Updated Feb. 20, 2019. This story was clarified as to the outcome of criminal charges and the institute’s funding status.
Texas has had no state auditor for more than three years; a month into this legislative session, it is unclear whether state leaders intend to address the vacancy.
Since State Auditor John Keel retired in January 2016, the agency has soldiered on under the leadership of his first assistant, Lisa Collier. Keel has lauded Collier’s work and the more than 180 employees of the Texas State Auditor’s Office.
Last year, one of the state’s key regulatory and accountability agencies produced about 50 financial, efficiency and investigative reports. The output is comparable to recent years, with or without a titular state auditor and with a biennial budget of $45.6 million, down by almost 10 percent due to cuts made by legislators in 2017.
But a review of three years of auditor’s reports, done by The Texas Monitor, shows that something has gone missing: the kind of blockbuster reports that turn a critical eye on major initiatives backed by the state’s top three elected officials — the governor, lieutenant governor and speaker of the House. In short, the kind of reports that the agency turned out under Keel.
While few will speak publicly, capitol observers have long believed the animus between Lt. Gov. Dan Patrick and former Speaker Joe Straus is the reason no one has replaced Keel. But it is unclear what triggered the stalemate.
By state government code it is the Legislative Audit Committee that appoints the state auditor. The committee is made up of the lieutenant governor, the speaker, and two members each appointed by those two officials. Patrick and Straus chose not to convene a meeting after Keel retired. The committee hasn’t met since 2007, according to Mike Stiernberg, legislative coordinator for the auditor’s office. Nor have any meetings been scheduled yet in this session, he said.
The Texas Monitor contacted staff for all six audit committee members, including those appointed by new Speaker Dennis Bonnen. None responded to requests for comment on the auditor vacancy.
Jack Gullahorn, former lobbyist and head of a lobbying group, Professional Advocacy Association of Texas, told The Texas Monitor that with property taxes and school finance as priorities this session, Patrick and Bonnen may not pay attention to the auditor’s office.
“These two guys are still trying to find their footing,” Gullahorn said. “They may decide things are operating just fine under the status quo.”
Gullahorn, who in recent years made government ethics his focus, acknowledged the importance of the auditor and the need for the agency to be run by someone like Keel, who managed the intense political pressures of the job.
“The job is very political,” he said. “You can’t get away with alienating your key constituencies.”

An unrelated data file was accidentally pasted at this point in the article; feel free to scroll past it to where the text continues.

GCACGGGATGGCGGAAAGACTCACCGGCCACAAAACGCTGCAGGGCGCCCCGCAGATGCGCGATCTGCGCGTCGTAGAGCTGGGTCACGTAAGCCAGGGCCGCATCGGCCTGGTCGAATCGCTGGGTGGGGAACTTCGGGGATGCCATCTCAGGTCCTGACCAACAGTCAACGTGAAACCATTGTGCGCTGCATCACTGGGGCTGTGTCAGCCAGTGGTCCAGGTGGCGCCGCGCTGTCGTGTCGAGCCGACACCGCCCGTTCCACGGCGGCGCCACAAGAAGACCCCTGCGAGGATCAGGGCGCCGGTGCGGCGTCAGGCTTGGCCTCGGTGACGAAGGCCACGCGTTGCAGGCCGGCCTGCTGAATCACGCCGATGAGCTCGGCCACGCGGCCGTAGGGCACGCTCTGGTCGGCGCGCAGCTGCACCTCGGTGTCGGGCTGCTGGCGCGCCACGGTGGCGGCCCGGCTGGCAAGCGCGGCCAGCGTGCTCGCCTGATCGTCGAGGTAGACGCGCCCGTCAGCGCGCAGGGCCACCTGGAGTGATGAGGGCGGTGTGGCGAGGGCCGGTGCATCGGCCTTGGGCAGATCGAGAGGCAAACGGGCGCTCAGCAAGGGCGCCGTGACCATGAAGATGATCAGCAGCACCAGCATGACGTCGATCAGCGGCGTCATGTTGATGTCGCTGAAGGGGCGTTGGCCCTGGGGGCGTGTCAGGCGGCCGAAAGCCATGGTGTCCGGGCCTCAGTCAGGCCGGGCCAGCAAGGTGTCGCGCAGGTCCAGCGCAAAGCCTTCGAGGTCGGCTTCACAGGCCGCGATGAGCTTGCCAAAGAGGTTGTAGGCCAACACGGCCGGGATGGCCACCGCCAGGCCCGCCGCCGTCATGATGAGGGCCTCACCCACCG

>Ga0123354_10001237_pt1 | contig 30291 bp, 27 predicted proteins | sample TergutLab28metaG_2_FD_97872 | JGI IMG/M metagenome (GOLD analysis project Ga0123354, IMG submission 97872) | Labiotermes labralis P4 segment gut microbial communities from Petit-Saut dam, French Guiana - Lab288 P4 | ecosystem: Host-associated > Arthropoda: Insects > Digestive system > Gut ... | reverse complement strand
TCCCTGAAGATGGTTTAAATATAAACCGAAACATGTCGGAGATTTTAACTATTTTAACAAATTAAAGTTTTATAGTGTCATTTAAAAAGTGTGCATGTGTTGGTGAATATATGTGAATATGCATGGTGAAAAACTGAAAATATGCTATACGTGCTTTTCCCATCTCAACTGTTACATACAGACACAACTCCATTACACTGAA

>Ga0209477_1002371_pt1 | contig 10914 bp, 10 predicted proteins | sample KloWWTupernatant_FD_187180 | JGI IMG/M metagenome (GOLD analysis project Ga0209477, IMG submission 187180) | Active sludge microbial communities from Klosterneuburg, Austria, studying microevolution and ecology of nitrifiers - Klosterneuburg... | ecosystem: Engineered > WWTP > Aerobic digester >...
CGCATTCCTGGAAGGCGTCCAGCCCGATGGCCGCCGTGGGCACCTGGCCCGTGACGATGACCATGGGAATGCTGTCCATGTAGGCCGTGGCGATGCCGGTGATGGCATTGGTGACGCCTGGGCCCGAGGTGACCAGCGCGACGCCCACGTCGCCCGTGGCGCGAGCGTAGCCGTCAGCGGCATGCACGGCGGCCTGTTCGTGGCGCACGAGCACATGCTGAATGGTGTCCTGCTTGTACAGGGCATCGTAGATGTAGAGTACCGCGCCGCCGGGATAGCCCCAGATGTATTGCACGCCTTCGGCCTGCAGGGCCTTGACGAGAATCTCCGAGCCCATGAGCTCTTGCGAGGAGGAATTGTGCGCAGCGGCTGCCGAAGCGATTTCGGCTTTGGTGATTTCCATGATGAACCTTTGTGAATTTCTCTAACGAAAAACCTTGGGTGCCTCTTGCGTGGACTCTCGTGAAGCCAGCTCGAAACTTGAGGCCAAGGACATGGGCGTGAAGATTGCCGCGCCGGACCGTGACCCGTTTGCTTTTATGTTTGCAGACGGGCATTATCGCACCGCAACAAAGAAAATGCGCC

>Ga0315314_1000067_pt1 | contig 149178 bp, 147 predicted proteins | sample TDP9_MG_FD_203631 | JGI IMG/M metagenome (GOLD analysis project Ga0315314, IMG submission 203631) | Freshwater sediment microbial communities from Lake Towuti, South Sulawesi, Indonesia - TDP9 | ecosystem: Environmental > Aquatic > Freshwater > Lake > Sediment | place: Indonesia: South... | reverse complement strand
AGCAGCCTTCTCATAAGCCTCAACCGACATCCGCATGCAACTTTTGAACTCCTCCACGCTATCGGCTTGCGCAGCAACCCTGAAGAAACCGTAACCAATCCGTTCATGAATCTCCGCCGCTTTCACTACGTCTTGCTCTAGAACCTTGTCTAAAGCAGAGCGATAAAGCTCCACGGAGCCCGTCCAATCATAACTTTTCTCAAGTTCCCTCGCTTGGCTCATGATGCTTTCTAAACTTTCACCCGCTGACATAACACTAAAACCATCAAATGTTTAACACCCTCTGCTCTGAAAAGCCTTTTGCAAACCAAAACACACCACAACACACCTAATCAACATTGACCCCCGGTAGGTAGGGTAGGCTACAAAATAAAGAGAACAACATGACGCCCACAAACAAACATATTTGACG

Keel managed political constituencies as auditor for 12 years and for a decade before that as director of the Legislative Budget Board. In January 2013, his office issued a report challenging the propriety of millions of dollars in grants awarded by the Cancer Prevention and Research Institute of Texas.
The institute was created in 2007, with $3 billion in taxpayer-underwritten bonds and the full-throated support of Gov. Rick Perry, Lt. Gov. David Dewhurst and House Speaker Tom Craddick. The institute’s oversight committee comprised nine members, three appointed by each leader.
The auditor’s cancer institute report resulted in felony charges against one of the grant managers, who was later found not guilty. A moratorium was placed on the institute’s grant-giving. This year, legislators are being asked either to approve another $3 billion in borrowing to fund the institute or cut off public funding altogether.
In September 2014, Keel’s office fired a broadside at the Texas Enterprise Fund, a favorite project of Perry. The audit concluded there was little accounting for the qualifications of the businesses that had received more than $200 million in taxpayer grants and scant evidence that those businesses were creating the jobs they’d promised in exchange for the funding.
The fund was a constant point of contention between Abbott, who has continued to support government funding of startup businesses, and Straus, who questioned the competitiveness and possible favoritism in the grant process.
In the past year, the auditor’s office has produced its share of important watchdog reports. In July, the office concluded that the Texas Health and Human Services Commission may have improperly granted $3.4 billion of its contracts.
Years of hard-hitting auditors reports have been responsible for repeated attempts at reform of Health and Human Services, the state’s largest and most troubled agency.
In August, the auditor’s office reported major contract mismanagement at the Texas Education Agency, which has cost state taxpayers at least $2 million.
However, since Keel’s retirement there have been no major audits involving the state’s top political players. The Texas Monitor asked to interview Collier for this story, but Stiernberg said agency officials don’t generally talk to the press.
Keel, who granted interviews while he was in office, avoided the question of politics in the choice of audit targets and instead offered a positive assessment of the way the office has operated since his departure.
“I’ve been comfortable with the performance of the staff and the way Lisa has run things,” Keel said. “From what I can tell, they are meeting federal and state requirements and getting the work done. I hold the department and its head in high regard.”
The Legislative Audit Committee has not done its work, Keel said. He would not say why he thinks they haven’t appointed a new auditor, nor why they have chosen not to promote Collier.
“It is a statutory requirement,” he said. “I can’t tell you why they haven’t done it. Nobody’s asked for my opinion.”
Mark Lisheron can be reached at [email protected].